What a day this has been! What a whirlwind week, one more whirling seven-day blur.
I sit now in the stillness of my study at the church, thankful for the quiet—and for a few precious moments of peace. At this moment, I’m glad to be alone for a little while, filling up with the kind of strength and blessing that only comes in the quiet. Surely we can learn something important, something that can genuinely bless us, when we remember that our Lord Jesus, after busy days of teaching and healing and activity often went away by himself to “a solitary place.”
I don’t sit still and just enjoy such quiet peace nearly as often as I should. I’ve often laughed and said that one of the reasons I enjoy preaching and leading worship is that I’d hate to have to sit still during a whole service. Yes, I laugh. But there is more truth in that than I care to admit. Like so much of our society, I rarely sit still, and that’s not only a shame, it’s a fact that hurts us all more than we can imagine.
We live such frantic lives, hardly conscious of the high price we pay for that pace. We’d have to think about it to calculate the price, and to really think requires some time, which is precisely what we don’t seem to have.
We’re so like the man frantically driving down the interstate highway whose wife, the official navigator, wakes from a nap and asks, “Dear, where are we?” To which query the harried helmsman replies, “I don’t know, but we’re making great time!”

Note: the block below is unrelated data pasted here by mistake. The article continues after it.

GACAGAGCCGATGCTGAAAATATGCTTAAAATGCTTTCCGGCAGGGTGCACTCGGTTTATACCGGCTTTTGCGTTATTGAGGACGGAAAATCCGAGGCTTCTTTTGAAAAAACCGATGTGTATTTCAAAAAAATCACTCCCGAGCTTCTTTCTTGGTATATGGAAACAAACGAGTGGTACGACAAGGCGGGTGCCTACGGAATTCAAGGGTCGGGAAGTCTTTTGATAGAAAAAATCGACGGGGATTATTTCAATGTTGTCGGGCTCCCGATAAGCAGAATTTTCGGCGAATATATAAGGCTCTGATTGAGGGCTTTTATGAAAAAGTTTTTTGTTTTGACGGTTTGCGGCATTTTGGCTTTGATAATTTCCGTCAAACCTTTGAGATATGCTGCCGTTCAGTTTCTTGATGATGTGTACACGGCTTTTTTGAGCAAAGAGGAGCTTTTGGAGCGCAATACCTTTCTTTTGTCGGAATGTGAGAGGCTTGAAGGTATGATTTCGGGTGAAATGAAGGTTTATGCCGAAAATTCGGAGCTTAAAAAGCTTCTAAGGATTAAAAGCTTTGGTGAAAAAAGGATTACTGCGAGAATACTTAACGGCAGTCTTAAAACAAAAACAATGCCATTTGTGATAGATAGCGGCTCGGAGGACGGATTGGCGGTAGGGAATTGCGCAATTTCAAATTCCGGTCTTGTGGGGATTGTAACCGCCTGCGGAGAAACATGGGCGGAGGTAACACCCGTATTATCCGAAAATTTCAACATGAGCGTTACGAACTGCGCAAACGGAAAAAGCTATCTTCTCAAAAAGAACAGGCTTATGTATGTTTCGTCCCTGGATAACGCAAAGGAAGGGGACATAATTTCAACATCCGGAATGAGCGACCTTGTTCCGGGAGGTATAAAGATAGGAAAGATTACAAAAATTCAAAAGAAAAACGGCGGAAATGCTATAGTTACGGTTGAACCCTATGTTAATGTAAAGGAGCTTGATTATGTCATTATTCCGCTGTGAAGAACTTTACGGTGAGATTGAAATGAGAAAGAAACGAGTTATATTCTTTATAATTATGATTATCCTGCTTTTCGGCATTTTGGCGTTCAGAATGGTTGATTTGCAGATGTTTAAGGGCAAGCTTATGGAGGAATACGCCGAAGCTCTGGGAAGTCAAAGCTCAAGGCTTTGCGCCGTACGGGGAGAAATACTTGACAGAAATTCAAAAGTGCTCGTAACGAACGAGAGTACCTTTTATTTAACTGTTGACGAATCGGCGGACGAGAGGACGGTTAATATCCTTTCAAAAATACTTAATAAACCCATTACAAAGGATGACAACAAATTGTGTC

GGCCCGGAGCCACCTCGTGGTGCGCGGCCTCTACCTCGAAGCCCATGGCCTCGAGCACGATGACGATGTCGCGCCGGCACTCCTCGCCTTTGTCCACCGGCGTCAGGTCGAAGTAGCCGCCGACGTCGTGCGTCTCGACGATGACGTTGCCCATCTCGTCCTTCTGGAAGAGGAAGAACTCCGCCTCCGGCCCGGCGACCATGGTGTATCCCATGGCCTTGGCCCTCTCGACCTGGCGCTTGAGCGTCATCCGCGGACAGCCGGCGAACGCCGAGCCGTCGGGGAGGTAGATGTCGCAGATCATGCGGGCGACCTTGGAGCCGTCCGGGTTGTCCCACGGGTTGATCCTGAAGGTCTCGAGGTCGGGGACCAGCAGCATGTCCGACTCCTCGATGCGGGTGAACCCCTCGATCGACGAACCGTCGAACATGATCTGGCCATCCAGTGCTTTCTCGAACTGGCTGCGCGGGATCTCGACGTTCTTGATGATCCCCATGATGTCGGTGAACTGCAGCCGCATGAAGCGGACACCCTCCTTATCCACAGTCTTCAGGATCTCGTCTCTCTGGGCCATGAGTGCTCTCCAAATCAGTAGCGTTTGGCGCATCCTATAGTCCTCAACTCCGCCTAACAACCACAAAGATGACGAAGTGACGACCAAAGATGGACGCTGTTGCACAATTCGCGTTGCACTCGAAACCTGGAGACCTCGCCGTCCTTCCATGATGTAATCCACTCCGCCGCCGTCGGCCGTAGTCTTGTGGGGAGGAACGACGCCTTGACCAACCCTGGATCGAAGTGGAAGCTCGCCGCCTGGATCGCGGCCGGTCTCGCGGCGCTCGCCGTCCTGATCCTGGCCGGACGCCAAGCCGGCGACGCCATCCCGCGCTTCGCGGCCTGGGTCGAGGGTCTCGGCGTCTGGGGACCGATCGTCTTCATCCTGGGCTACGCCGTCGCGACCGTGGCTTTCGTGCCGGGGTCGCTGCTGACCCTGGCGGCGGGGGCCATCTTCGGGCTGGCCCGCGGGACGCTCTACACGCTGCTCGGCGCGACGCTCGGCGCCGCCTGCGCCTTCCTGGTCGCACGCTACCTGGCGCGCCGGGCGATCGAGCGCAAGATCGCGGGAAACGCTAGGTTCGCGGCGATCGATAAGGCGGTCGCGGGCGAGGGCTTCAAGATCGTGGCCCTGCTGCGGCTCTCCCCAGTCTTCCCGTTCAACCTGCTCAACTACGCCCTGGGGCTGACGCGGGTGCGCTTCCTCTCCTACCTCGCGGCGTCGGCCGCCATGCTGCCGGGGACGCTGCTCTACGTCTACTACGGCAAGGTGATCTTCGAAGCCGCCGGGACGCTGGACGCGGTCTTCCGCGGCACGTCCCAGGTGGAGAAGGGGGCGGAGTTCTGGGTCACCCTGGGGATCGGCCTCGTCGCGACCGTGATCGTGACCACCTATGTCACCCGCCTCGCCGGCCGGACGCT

It’s a good question.
What direction are we going? It’s important that we know. I wonder if one of the primary reasons so many folks in our society refuse to ever slow down, to ever sit still, to ever be quiet, is that we’re frightened of the thoughts we might think if we just had time to think them—thoughts about our purpose, our direction, our values. I can well understand why many folks in our terminally shallow culture might be frightened of such thoughts, but Christians shouldn’t be.
It’s been anything but quiet this week in my life—and I’d not be surprised if the same thing is true of yours. And don’t misunderstand: I thank God for the strength and health and opportunity to engage in productive activity. But it ceases to be truly productive or worthwhile when it just becomes constant motion.
At this moment, Lord, I thank you for the stillness. Give me your wisdom to avail myself of it more often for only in stillness is true wisdom born. As your Presence hovering over the vast pool of possibility at this world’s dawning brought forth life and beauty, may your Spirit give birth in this stillness to worthwhile and meaningful depth of thought and of being so that when the time comes to speak, to act, our words and our actions carry with them depth of genuine meaning and wisdom and love. The kind only forged in stillness.
Copyright 2012 by Curtis K. Shelburne. Permission to copy without altering text or for monetary gain is hereby granted subject to inclusion of this copyright notice.